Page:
It is wonderful to know that a little bit of honest work in myself goes a long way toward mending things in the world –out there. Progress in the way I relate to my own needs and feelings, hopes and dreams improve the way I relate to others and the goodness goes on from there.
Now, about the Convergence of Lions and the need to be rescued.
I was five years old when I had the lion dream and I was living in Hawaii.
The Lion Dream
It was the end of the world. The ocean was flooding the streets and pushing the sidewalks up into little pyramids. Everything was falling apart except for the house I was in. I was hiding in a kitchen and had somehow split myself into a bunch of little “me’s.” Each of me was in a different cabinet. Two giant lions were padding through the house. I can still the sound of their pads, soft and strong thrump, thrump, all through the house, checking every room to make sure I was safe. They were checking to see if I was hidden, to see that none of my toes were sticking out.
I love those lions.
Well, one week I wanted to paint a lion for a friend who is a Leo. I was mesmerized with the task of painting this lion and didn’t stop till it was finished and delivered.
L.A. had no idea I’d painted a lion, yet she gave me a little stone lion at a meeting that night with a card about the lion’s strength and courage. I thought it was interesting that two lions had shown up together.
That same night, before I went to sleep, I looked up from a book I was reading to turn off Youtube, and there was a picture on the screen of a kitten looking into a mirror and seeing a majestic lion instead of his own reflection. I said, “OK God! I am listening now!”
The convergence of lions happened before I was feeling suicidal. It was as if they came to warn me that things were going to get bad –that perhaps the end of my world was coming and I needed to have courage.
I have always been blessed with vivid dreams and premonitions and I treasure them. I love to see how they unfold and see what mysteries they hold.
I don’t know how I knew it was the end of the world when I was five, but the message to have courage during a time of great upheaval came through with the convergence of Lions precisely because the Lion Dream had made such an impression on me back then. Those dream lions have walked with me through all these years, only showing up when things were getting really bad.
The world I am living in now is not like the one I lived in before Nick died. It has changed.
I have changed. The world came to an end and nobody saved me.
Here’s the thing:
I have always wanted someone to save me, to rescue me, to discover me, to sweep me off my feet and take me to the magic kingdom where real life happens.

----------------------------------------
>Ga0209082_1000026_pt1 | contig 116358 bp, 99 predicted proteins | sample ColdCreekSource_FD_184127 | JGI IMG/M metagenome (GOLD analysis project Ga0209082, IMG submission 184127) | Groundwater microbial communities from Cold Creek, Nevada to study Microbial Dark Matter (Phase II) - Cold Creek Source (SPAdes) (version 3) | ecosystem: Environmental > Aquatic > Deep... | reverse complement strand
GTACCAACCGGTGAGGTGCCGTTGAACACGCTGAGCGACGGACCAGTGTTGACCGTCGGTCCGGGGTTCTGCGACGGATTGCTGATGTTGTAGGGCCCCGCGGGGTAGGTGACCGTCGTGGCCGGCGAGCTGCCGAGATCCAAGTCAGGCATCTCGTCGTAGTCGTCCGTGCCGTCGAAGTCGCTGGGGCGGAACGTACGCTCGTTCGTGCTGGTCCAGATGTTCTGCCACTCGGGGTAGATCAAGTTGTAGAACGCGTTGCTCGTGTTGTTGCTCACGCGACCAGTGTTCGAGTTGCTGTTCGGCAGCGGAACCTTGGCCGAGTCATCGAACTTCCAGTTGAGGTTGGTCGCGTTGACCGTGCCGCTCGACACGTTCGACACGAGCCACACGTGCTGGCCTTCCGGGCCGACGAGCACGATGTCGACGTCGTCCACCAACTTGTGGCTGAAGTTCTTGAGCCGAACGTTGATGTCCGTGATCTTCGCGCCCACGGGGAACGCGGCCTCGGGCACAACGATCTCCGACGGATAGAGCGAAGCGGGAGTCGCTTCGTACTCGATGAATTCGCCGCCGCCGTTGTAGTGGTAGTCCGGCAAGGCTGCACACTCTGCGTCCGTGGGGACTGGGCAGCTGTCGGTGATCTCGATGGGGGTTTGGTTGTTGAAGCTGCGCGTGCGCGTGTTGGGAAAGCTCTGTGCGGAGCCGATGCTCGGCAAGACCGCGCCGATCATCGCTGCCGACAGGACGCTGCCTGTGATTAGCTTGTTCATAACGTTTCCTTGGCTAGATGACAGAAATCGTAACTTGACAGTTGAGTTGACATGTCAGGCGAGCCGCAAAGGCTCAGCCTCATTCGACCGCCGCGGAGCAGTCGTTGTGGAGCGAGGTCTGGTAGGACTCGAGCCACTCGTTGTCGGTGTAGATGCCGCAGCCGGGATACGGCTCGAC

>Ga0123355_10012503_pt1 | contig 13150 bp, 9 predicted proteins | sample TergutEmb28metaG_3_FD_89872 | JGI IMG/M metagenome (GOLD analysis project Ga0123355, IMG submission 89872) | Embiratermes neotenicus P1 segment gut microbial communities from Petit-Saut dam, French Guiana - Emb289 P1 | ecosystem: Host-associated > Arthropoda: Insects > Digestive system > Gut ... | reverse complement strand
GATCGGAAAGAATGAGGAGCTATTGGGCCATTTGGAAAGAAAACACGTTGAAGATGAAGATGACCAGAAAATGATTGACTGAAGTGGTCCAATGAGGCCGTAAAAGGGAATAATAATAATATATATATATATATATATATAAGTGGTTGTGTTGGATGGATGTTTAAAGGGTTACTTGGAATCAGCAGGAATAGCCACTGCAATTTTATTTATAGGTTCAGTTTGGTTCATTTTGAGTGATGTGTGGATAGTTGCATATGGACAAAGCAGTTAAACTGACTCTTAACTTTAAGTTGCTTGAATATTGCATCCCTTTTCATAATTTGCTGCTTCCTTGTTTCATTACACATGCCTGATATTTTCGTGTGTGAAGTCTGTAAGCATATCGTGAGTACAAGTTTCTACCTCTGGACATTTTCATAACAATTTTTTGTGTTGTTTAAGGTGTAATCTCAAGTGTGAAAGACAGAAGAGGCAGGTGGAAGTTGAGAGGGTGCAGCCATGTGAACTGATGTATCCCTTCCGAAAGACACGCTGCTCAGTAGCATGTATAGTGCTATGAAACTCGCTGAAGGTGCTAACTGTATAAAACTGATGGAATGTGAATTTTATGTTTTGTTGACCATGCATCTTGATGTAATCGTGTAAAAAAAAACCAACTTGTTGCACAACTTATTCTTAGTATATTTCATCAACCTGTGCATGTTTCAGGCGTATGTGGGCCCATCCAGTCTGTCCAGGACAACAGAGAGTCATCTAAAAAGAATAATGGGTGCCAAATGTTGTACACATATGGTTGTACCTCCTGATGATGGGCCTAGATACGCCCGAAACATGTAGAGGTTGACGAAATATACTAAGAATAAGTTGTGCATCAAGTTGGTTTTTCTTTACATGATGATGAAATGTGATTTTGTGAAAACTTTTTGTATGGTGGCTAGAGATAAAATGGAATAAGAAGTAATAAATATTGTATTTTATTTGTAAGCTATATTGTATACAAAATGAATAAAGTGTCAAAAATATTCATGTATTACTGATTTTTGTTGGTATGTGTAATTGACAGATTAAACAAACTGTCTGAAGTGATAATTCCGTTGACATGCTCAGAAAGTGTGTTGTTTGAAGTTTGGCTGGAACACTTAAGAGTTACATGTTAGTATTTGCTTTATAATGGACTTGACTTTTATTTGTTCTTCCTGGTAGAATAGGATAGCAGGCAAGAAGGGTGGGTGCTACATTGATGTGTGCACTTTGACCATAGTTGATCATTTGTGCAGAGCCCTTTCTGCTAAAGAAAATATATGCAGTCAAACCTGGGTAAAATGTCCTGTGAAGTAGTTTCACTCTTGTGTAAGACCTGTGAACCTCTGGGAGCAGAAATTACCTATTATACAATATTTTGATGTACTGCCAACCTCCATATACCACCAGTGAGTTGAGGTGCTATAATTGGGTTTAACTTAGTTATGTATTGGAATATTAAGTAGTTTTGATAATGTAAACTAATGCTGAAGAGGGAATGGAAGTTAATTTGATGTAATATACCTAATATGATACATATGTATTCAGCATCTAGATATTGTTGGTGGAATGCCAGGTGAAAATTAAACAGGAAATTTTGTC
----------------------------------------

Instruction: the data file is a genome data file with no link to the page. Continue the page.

I have wanted that since I was a little girl; it probably has something to do with all those fairy tales and knights on white horses.
When the knight didn’t show up, I wanted a husband. When that didn’t work, I wanted relationships, then doctors and therapists and religion and books and herbs and yoga and this cure and that cure—always something outside of myself.
I was always grasping.
Now I wanted someone to save me from suicide.
But this time I knew that I was the only one who could save me after all because every other thing had been stripped away.
I had to do it myself. But I didn’t have to do it alone.
Let me say it another way. There is no one who can enjoy taking a nice deep breath for me. I have to experience that for myself. In the same way, no one can save my life or give my life meaning and purpose except my innermost self because no one fits in my skin like I do. No one can give a big sigh of relief when I fall into bed at the end of the day—I have to experience that for myself. No one else can make me understand what it feels like to have water on my skin or taste an apple or run or laugh or cry or sing. I have to discover these things first hand. And that is how I have to save myself too.
Step by step, task by task, one experience at a time, grace upon grace.
I am responsible for me. I get to decide what is important to me and what I want my life to be about. I get to decide what is valuable to me, what matters most. And I don’t have to figure it all out at one time. I get to trust my instincts and know as I go. I get to make mistakes and start over as many times as it takes. And I get to include other people in my life, people to cherish and serve, to laugh and play and work with. I get to have a sense of community and to build it up, nurture it with kindness and solidarity.
Yes, I have to save myself, but I never have to do it alone.
And who knows, saving myself just might have a ripple effect.
May there be
And dreams of lions to protect you, to remind you to tuck in your toes.
Now this is where the story ended BEFORE Nick connected with me on his birthday.
That is right.
You see, I had been working on the story for quite some time, trying to save my life, but the story didn’t have a heartbeat. It just didn’t have life. But on July 5th, 2018, Nick’s birthday, I woke up and sat at the computer, fingers flying. All of a sudden, the story came together in a way that made me know beyond a shadow of a doubt that Nick was nearby. I felt his energy. It seemed like he was right there in the room with me. And not in a creepy way at all, but in a wonderful, happy way.
My friend wanted to go to lunch, so we went to La Paz, Nick’s favorite place. I had not been there since he died. But it was a joy to be there. I felt him there too. I tried to tell my friend that it was Nick’s birthday and that as luck would have it I finally finished the story, but I accidently said “breathday” and I thought, “Yes! It is his breath day.!” Because I felt like somehow, somewhere, he was taking a new breath.
L.A. said she felt him too and the energy was good.
When I went home, after lunch, I was finally able to finish unpacking his boxes. I got to the very last box. When I opened it, there on top was a copy of the book Journey of Awakening by Ram Dass!!! I felt the whole universe wink.
I just wanted to let you know that I do feel connected to Nick and I do feel a continuation of life. Life does go on. And that does NOT mean that life goes on without the ones we love, but that it goes on with them. They go on too, with us, but in a different way. And if we are open to their love, they are able to share it with us, and we can certainly share our love and prayers with them.
Nick was born July 5th 1981 and died March 15, 2018. His Breathday was July 5th, 2018.His spirit lives on in light.